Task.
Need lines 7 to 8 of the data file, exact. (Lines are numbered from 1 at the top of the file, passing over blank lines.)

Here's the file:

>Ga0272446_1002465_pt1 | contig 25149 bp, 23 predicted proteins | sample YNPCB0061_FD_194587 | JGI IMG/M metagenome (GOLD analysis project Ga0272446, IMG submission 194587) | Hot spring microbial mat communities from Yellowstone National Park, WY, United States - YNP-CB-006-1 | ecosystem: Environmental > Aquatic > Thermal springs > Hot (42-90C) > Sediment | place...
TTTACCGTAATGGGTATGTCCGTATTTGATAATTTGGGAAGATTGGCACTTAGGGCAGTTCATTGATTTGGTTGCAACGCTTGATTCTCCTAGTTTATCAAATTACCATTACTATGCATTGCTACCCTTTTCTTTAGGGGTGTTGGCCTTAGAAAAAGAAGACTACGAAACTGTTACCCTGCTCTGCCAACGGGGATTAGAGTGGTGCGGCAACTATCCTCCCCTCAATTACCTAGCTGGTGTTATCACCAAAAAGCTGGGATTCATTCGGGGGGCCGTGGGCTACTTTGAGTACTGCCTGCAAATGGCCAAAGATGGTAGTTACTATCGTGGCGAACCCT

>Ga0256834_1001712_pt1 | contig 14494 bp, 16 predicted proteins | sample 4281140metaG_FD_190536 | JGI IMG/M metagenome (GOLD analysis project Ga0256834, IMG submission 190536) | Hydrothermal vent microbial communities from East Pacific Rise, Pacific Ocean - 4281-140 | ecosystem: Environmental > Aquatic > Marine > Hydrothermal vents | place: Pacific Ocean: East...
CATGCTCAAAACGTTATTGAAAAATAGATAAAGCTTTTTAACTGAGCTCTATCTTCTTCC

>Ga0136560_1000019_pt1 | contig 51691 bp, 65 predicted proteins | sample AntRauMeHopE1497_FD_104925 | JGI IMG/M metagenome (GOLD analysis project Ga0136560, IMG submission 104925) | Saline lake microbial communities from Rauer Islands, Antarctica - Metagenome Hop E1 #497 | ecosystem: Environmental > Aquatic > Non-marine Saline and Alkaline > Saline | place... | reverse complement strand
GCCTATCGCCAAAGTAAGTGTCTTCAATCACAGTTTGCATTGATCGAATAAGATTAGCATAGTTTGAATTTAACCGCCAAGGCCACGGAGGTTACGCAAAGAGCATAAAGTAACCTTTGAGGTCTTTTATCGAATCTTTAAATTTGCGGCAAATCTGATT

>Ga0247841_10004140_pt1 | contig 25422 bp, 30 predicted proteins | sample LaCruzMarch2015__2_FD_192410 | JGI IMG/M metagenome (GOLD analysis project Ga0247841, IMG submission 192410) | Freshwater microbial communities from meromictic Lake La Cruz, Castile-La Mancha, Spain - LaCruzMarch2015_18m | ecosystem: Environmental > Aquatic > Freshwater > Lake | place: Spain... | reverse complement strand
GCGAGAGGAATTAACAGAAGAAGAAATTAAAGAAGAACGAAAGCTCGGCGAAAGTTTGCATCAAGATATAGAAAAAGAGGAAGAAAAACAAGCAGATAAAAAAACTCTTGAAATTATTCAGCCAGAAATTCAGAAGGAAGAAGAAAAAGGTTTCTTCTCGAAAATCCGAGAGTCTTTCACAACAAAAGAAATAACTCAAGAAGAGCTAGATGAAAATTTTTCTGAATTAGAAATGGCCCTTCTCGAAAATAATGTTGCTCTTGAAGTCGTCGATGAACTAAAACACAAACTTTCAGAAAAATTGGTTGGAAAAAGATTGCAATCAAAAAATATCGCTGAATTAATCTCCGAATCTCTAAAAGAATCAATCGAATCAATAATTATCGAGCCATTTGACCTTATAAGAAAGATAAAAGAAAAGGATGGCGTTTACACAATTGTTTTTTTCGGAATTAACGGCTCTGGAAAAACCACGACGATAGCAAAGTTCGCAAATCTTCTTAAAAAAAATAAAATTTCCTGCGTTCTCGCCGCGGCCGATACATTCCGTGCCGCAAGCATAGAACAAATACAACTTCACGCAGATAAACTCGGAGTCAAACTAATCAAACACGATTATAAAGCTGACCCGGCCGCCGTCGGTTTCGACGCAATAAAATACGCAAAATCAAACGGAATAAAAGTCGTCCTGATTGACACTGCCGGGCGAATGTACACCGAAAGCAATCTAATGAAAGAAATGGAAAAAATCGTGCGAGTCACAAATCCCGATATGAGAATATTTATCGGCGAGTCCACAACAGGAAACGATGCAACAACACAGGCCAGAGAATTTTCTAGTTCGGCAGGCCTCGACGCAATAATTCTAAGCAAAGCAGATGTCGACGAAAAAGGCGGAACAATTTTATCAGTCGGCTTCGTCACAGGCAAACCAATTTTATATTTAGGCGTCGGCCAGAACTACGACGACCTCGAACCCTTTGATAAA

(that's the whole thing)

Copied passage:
>Ga0247841_10004140_pt1 | contig 25422 bp, 30 predicted proteins | sample LaCruzMarch2015__2_FD_192410 | JGI IMG/M metagenome (GOLD analysis project Ga0247841, IMG submission 192410) | Freshwater microbial communities from meromictic Lake La Cruz, Castile-La Mancha, Spain - LaCruzMarch2015_18m | ecosystem: Environmental > Aquatic > Freshwater > Lake | place: Spain... | reverse complement strand
GCGAGAGGAATTAACAGAAGAAGAAATTAAAGAAGAACGAAAGCTCGGCGAAAGTTTGCATCAAGATATAGAAAAAGAGGAAGAAAAACAAGCAGATAAAAAAACTCTTGAAATTATTCAGCCAGAAATTCAGAAGGAAGAAGAAAAAGGTTTCTTCTCGAAAATCCGAGAGTCTTTCACAACAAAAGAAATAACTCAAGAAGAGCTAGATGAAAATTTTTCTGAATTAGAAATGGCCCTTCTCGAAAATAATGTTGCTCTTGAAGTCGTCGATGAACTAAAACACAAACTTTCAGAAAAATTGGTTGGAAAAAGATTGCAATCAAAAAATATCGCTGAATTAATCTCCGAATCTCTAAAAGAATCAATCGAATCAATAATTATCGAGCCATTTGACCTTATAAGAAAGATAAAAGAAAAGGATGGCGTTTACACAATTGTTTTTTTCGGAATTAACGGCTCTGGAAAAACCACGACGATAGCAAAGTTCGCAAATCTTCTTAAAAAAAATAAAATTTCCTGCGTTCTCGCCGCGGCCGATACATTCCGTGCCGCAAGCATAGAACAAATACAACTTCACGCAGATAAACTCGGAGTCAAACTAATCAAACACGATTATAAAGCTGACCCGGCCGCCGTCGGTTTCGACGCAATAAAATACGCAAAATCAAACGGAATAAAAGTCGTCCTGATTGACACTGCCGGGCGAATGTACACCGAAAGCAATCTAATGAAAGAAATGGAAAAAATCGTGCGAGTCACAAATCCCGATATGAGAATATTTATCGGCGAGTCCACAACAGGAAACGATGCAACAACACAGGCCAGAGAATTTTCTAGTTCGGCAGGCCTCGACGCAATAATTCTAAGCAAAGCAGATGTCGACGAAAAAGGCGGAACAATTTTATCAGTCGGCTTCGTCACAGGCAAACCAATTTTATATTTAGGCGTCGGCCAGAACTACGACGACCTCGAACCCTTTGATAAA